Soon after the council approved the hotel agreement in July 2019, a local group named Citizens for a Livermore Central Park opposed to the city's hotel plan started a referendum petition seeking to overturn the decision.

Eventually garnering enough votes to place the issue on the March 3 ballot, opponents argue that not only would it be better to have a larger hotel consisting of up to 160 rooms and located on the west side of Livermore Avenue, but the existing property next to the Bankhead could best be utilized as a multi-use parking structure that includes a first-floor restaurant.

Opponents further disagree with the hotel location due to it being the centerpiece of the city-approved Downtown Specific Plan, which Citizens for a Livermore Central Park oppose in favor of their own vision for downtown -- their so-called "Central Park Plan."

"Practically speaking, Measure P is about much more than a hotel. The City Council created a downtown redevelopment plan that overlooked the preferences of the majority of citizens who participated in its public outreach process," No on P campaign leader Tamara Reus told the Weekly.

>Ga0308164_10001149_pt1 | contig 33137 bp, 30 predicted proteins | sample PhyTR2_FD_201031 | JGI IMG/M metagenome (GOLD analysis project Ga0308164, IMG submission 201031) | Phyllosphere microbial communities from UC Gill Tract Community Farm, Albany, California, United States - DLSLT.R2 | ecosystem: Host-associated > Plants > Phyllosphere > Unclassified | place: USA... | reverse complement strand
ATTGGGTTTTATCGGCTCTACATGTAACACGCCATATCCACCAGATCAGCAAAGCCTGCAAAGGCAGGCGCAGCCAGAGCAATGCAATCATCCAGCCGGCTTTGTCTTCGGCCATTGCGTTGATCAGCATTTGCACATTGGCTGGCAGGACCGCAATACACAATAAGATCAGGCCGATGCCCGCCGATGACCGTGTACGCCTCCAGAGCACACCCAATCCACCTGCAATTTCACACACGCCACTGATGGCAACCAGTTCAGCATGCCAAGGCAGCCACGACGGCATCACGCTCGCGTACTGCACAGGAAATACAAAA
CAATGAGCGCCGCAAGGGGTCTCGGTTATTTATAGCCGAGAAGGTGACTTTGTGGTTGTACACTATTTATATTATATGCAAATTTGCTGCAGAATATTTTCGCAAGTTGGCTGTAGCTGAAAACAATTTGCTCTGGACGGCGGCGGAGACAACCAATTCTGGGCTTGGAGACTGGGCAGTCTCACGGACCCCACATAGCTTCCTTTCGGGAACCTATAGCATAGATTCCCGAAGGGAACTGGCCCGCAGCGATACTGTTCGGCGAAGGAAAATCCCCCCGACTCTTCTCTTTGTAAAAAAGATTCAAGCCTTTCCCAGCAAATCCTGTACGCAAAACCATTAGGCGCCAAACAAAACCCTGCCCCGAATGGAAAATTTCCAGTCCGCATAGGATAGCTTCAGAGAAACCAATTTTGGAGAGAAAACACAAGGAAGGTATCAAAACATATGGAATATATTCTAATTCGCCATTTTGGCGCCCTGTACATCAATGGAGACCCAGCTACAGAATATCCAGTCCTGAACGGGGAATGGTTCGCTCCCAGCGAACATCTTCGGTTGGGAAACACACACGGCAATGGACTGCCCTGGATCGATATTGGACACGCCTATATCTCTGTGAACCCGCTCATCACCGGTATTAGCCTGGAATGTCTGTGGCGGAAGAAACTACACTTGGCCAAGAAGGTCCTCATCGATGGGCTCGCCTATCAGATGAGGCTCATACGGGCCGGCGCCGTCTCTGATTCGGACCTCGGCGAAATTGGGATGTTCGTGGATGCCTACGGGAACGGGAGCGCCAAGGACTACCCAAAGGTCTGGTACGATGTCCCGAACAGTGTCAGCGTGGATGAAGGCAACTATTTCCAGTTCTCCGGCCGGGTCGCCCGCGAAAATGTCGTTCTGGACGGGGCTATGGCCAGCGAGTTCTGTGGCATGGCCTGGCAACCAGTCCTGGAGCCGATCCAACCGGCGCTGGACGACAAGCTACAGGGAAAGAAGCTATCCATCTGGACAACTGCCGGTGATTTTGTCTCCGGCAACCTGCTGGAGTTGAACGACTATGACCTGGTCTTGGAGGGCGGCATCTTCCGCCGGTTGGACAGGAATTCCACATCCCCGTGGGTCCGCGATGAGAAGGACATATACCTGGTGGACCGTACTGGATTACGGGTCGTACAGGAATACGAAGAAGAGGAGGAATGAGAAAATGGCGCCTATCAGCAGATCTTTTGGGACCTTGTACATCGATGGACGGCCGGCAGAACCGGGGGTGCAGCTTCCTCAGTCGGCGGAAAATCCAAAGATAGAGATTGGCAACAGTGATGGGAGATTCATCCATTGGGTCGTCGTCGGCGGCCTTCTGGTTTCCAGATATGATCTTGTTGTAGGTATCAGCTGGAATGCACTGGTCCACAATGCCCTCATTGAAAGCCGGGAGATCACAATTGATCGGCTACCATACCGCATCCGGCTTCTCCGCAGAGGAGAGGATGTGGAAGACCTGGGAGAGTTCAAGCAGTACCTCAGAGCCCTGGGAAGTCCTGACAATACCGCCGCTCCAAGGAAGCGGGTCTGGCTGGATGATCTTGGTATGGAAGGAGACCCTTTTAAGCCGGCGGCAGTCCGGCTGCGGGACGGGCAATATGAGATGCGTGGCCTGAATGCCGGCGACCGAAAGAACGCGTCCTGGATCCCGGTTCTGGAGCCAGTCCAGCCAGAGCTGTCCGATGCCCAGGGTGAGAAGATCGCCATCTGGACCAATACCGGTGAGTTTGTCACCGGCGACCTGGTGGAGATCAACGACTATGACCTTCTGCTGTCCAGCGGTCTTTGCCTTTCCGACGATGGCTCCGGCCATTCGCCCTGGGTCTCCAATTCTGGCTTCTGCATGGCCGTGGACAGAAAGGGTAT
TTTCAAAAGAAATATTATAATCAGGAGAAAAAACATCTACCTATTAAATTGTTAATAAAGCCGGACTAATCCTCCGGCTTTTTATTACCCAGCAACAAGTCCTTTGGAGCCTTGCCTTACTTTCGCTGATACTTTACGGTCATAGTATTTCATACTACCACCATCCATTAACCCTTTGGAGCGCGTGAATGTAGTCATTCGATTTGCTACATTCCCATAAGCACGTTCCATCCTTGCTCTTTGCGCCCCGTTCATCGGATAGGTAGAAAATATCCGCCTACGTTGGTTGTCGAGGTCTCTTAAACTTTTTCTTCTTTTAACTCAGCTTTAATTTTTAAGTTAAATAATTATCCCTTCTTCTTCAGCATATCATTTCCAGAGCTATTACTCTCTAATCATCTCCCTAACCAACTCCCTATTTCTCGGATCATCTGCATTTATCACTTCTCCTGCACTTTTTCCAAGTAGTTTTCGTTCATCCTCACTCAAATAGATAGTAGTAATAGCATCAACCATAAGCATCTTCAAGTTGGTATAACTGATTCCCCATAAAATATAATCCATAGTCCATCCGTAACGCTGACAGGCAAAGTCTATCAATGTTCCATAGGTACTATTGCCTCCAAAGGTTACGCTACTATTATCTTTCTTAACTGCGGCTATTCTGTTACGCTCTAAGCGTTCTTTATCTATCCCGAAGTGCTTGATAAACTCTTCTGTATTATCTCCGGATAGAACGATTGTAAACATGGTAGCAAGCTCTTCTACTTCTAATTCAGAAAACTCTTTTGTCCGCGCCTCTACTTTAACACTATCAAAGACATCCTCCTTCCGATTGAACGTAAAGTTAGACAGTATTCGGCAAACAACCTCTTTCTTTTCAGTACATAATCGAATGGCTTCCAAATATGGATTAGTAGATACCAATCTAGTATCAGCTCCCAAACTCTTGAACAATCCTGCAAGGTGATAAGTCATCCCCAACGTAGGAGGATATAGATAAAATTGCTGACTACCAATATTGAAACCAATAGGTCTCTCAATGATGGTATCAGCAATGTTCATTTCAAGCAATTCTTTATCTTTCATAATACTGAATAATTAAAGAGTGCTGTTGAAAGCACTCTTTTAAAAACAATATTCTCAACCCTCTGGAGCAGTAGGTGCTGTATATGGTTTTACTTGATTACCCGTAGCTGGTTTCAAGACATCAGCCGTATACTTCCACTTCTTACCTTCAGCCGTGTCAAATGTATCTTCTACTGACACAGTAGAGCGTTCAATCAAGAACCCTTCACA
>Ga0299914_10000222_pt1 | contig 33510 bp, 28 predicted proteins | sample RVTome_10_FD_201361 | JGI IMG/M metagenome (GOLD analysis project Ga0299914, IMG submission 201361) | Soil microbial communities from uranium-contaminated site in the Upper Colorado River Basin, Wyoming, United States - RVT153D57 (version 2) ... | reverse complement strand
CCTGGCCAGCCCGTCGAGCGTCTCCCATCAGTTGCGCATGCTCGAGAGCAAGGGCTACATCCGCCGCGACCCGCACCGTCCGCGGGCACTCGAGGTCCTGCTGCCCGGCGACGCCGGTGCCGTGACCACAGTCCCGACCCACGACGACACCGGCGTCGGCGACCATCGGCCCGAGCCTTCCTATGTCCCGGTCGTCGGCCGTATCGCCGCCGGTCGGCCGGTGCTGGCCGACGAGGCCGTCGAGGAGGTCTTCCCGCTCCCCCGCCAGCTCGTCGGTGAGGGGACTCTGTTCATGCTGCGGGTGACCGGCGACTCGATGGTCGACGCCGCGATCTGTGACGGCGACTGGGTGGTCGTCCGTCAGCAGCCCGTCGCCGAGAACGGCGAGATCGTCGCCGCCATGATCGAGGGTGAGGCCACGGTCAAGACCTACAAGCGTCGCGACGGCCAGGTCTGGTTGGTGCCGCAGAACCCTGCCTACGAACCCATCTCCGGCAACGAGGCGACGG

"If Measure P passes, it would undermine the right to have a meaningful opportunity to vote on the Central Park Plan," she added. "The people deserve to have an up or down vote on the Central Park Plan without a conflicting development agreement that muddies the waters."

Opponents claim that not only was the city's approval of the hotel agreement done in order to block the Central Park Plan, but that community input was not considered when approving the city plan.

Measure P supporters instead argue the hotel plan has been well thought-out and analyzed through the city's rigorous review process that included input from community members, unlike the Central Park Plan and hotel idea that some city leaders call a conceptual "drawing" containing false claims created by a small dissenting group.

"Voters should say Yes to Measure P because it will allow the city to make immediate progress towards building a beautiful wine country hotel adjacent to the Bankhead Theater. It's a thoroughly developed plan with a reputable developer, and is sized appropriately for our economy," Lori Souza, a leader of the Yes on Measure P campaign, told the Weekly.

According to the ballot argument supporting Measure P, not only is the hotel a fiscally responsible design that will lead to greater traffic circulation and benefits for local businesses, but it was created using input from thousands of Livermore residents.

The ballot argument adds that the hotel is the crown jewel of the city's Downtown Specific Plan, which Measure P proponents say offers more parking, retail, open space and less dense housing than the Central Park Plan.